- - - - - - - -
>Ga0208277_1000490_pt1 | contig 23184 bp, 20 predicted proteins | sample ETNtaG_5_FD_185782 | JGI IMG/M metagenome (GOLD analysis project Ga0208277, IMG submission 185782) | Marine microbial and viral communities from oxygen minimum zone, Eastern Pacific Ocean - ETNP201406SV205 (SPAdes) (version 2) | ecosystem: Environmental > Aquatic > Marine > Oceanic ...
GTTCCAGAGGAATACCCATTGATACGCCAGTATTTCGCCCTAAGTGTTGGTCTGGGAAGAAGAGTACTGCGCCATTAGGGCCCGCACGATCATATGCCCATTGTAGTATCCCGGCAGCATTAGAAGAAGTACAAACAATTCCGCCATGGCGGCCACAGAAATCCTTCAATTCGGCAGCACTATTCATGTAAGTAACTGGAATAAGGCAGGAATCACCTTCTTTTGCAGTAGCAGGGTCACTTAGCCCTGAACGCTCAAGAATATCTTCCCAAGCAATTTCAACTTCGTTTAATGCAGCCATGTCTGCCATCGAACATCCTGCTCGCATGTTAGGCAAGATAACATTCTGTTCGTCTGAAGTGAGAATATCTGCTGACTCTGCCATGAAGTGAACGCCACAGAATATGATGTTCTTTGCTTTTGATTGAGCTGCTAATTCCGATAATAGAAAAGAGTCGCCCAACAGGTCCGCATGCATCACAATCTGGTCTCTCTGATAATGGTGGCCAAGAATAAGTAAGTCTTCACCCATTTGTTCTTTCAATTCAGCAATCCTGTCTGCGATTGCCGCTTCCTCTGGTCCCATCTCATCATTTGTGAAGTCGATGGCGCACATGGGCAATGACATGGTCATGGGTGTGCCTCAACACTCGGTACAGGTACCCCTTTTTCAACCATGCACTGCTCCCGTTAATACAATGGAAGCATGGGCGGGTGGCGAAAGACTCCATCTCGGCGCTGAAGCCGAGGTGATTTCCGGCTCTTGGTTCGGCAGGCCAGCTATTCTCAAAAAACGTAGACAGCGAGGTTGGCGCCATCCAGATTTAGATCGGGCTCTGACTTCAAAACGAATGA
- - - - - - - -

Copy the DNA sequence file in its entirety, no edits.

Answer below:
>Ga0208277_1000490_pt1 | contig 23184 bp, 20 predicted proteins | sample ETNtaG_5_FD_185782 | JGI IMG/M metagenome (GOLD analysis project Ga0208277, IMG submission 185782) | Marine microbial and viral communities from oxygen minimum zone, Eastern Pacific Ocean - ETNP201406SV205 (SPAdes) (version 2) | ecosystem: Environmental > Aquatic > Marine > Oceanic ...
GTTCCAGAGGAATACCCATTGATACGCCAGTATTTCGCCCTAAGTGTTGGTCTGGGAAGAAGAGTACTGCGCCATTAGGGCCCGCACGATCATATGCCCATTGTAGTATCCCGGCAGCATTAGAAGAAGTACAAACAATTCCGCCATGGCGGCCACAGAAATCCTTCAATTCGGCAGCACTATTCATGTAAGTAACTGGAATAAGGCAGGAATCACCTTCTTTTGCAGTAGCAGGGTCACTTAGCCCTGAACGCTCAAGAATATCTTCCCAAGCAATTTCAACTTCGTTTAATGCAGCCATGTCTGCCATCGAACATCCTGCTCGCATGTTAGGCAAGATAACATTCTGTTCGTCTGAAGTGAGAATATCTGCTGACTCTGCCATGAAGTGAACGCCACAGAATATGATGTTCTTTGCTTTTGATTGAGCTGCTAATTCCGATAATAGAAAAGAGTCGCCCAACAGGTCCGCATGCATCACAATCTGGTCTCTCTGATAATGGTGGCCAAGAATAAGTAAGTCTTCACCCATTTGTTCTTTCAATTCAGCAATCCTGTCTGCGATTGCCGCTTCCTCTGGTCCCATCTCATCATTTGTGAAGTCGATGGCGCACATGGGCAATGACATGGTCATGGGTGTGCCTCAACACTCGGTACAGGTACCCCTTTTTCAACCATGCACTGCTCCCGTTAATACAATGGAAGCATGGGCGGGTGGCGAAAGACTCCATCTCGGCGCTGAAGCCGAGGTGATTTCCGGCTCTTGGTTCGGCAGGCCAGCTATTCTCAAAAAACGTAGACAGCGAGGTTGGCGCCATCCAGATTTAGATCGGGCTCTGACTTCAAAACGAATGA